Although the previous system provided great flexibility, the consequences of missing a reinstatement deadline were dire. If applicant did not take steps to reinstate the application prior to the 1-year deadline, the application was considered dead (or in the case of an issued patent, lapsed), and the applicant’s rights were lost irretrievably. The Patent Office did issue abandonment notices as a courtesy, but was not required to do so. If the applicant did not receive an abandonment notice from the Patent Office, there would be no external backstop prior to the absolute loss of rights. If an applicant (or the patent agent of record) did not have the correct reinstatement deadline on file in a diary system, the reinstatement opportunity could come and go without any notice from the Patent Office.
The New System:
Under the new system applicants no longer have the right to reinstate abandoned applications. Instead, when a deadline is missed, a notice is issued by the Patent Office to the applicant advising of the missed deadline and warning that the application will be deemed abandoned if the applicant does not complete the missed action and pay a late fee prior to a specified date. Usually this date will be the later of 6 months from the original missed date or 2 months from the issuance date of the notice. The mandatory notice to the applicant provides an external backstop to alert the applicant that an action needs to be taken.If the applicant takes no action, the application will be deemed abandoned.
Once deemed abandoned, an application can only be reinstated if the Patent Office determines that the failure occurred in spite of due care required under the circumstances having been taken. The requirement of due care means that an applicant seeking to reinstate an abandoned application would have to provide evidence of the circumstances that led to the failure, the measures that were taken to avoid the failure (including any remedial or alternative steps taken to avoid the failure) and any other extenuating circumstances or justifications. Only if the Patent Office finds that the patentee and all other parties involved (patent agent or common representative) took all measures that a reasonably prudent person would have taken in the circumstances to avoid the failure would reinstatement be permitted. For granted patents, generally the same time lines and considerations would apply with respect to the deadlines to pay maintenance fees.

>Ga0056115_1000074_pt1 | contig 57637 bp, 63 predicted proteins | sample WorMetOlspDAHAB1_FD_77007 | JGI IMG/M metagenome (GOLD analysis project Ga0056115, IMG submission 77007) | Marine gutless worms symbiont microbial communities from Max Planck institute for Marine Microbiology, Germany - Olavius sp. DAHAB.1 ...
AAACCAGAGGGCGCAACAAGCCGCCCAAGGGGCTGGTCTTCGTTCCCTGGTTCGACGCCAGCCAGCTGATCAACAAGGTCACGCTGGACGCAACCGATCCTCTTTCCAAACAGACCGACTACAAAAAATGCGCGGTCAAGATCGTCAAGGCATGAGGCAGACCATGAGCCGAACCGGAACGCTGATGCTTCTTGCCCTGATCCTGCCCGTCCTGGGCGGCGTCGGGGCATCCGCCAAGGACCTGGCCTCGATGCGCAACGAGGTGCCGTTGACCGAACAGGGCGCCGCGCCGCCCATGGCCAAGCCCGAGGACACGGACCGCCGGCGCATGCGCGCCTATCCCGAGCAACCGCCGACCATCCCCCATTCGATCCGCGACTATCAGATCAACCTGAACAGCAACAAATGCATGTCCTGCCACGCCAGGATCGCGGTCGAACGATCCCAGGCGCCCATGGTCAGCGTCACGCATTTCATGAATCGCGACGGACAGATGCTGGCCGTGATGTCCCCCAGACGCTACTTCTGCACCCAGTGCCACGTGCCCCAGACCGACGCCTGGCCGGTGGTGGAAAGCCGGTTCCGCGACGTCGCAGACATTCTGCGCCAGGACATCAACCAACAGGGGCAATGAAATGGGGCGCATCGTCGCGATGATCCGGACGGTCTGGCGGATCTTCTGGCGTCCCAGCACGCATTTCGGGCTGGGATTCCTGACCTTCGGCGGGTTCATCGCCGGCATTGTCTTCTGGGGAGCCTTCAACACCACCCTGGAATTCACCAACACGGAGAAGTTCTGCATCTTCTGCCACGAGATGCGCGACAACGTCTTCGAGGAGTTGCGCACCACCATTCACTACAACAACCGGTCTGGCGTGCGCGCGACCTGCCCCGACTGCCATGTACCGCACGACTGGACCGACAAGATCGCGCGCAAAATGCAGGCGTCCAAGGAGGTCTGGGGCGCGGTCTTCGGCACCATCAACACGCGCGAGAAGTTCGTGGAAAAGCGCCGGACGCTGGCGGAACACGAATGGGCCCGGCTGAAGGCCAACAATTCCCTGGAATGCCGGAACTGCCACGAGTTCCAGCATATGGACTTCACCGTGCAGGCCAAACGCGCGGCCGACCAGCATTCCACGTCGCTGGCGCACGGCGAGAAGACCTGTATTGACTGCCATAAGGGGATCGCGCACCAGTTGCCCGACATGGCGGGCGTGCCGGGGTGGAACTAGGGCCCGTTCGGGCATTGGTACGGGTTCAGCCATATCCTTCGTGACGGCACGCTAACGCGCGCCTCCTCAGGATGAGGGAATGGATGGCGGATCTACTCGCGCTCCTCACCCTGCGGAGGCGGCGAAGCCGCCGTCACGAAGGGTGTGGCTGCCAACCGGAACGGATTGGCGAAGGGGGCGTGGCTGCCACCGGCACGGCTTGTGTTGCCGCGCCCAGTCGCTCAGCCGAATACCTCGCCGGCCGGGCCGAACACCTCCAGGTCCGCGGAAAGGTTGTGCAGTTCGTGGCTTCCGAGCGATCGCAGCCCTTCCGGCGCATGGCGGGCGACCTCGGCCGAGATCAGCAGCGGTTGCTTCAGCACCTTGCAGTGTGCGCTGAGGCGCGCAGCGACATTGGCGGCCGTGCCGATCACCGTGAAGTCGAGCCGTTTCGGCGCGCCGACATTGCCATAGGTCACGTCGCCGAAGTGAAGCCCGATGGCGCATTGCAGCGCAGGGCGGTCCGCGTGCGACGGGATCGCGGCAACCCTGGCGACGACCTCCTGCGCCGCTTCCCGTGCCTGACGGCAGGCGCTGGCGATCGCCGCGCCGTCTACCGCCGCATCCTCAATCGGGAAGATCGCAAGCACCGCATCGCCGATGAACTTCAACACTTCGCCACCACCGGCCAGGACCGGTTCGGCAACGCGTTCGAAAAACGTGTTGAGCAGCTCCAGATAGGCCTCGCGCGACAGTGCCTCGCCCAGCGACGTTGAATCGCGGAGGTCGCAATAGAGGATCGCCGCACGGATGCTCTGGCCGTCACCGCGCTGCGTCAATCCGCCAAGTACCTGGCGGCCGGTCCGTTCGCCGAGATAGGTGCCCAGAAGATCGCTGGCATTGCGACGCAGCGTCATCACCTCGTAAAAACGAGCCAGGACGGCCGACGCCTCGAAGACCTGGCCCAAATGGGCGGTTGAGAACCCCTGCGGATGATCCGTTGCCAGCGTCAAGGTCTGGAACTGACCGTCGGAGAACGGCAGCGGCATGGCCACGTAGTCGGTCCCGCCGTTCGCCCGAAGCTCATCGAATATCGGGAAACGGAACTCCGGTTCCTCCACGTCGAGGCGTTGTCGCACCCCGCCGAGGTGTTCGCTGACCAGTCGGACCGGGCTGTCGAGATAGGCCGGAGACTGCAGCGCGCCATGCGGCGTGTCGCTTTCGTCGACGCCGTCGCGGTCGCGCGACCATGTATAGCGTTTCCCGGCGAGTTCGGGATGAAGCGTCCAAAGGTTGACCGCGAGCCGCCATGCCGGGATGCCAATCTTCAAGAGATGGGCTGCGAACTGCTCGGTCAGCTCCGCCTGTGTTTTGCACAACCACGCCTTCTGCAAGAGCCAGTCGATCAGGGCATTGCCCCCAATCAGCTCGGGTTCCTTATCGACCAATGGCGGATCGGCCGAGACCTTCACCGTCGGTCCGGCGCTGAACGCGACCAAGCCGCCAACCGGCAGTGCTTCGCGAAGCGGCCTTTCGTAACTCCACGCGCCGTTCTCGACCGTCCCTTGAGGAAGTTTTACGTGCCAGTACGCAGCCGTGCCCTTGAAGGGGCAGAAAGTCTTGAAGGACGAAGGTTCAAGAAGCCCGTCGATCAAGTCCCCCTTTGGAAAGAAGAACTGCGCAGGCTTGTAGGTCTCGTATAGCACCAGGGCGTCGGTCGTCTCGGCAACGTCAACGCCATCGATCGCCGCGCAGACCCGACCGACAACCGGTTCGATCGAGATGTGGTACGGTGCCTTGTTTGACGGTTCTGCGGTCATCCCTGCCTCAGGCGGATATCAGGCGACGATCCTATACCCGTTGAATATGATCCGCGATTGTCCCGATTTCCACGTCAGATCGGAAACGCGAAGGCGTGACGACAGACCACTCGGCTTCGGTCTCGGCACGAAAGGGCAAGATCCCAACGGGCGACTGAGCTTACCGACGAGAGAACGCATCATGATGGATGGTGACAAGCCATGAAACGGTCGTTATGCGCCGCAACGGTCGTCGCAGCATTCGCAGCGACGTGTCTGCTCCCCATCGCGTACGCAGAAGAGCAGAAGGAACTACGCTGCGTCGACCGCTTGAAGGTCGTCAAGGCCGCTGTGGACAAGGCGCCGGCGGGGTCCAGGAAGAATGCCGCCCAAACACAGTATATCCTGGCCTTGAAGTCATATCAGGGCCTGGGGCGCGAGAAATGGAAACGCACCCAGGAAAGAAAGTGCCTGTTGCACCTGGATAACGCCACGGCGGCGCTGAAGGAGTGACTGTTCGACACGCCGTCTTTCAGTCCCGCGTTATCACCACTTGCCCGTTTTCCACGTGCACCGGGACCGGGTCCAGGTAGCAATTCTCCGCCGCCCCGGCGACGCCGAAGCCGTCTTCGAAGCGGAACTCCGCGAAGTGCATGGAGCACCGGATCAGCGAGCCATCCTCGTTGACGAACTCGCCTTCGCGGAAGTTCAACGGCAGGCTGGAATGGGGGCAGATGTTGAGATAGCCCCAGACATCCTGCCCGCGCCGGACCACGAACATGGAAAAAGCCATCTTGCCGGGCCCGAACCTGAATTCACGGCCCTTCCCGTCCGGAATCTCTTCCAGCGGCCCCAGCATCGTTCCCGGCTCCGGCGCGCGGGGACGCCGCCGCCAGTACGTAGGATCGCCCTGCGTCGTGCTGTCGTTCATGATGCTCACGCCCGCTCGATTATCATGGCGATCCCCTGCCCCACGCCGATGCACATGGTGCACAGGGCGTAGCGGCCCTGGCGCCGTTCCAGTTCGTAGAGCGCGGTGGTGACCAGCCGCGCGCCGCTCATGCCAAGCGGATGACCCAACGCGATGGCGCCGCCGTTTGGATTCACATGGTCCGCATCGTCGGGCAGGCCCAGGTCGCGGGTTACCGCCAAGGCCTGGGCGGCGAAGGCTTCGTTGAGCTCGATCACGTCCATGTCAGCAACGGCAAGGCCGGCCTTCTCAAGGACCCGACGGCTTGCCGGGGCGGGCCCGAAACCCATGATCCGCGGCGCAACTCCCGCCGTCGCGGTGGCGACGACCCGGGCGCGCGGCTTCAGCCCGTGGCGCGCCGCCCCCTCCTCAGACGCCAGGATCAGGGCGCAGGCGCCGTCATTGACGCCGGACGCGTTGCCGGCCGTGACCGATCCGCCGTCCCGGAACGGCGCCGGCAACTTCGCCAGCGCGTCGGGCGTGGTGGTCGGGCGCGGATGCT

Reinstatement of an abandoned application has now become a remedy of dire last resort, not a strategic alternative. Patent applicants and patent agents will need to act promptly to meet deadlines and exercise care in tracking time periods as we become accustomed to the operation of these new rules.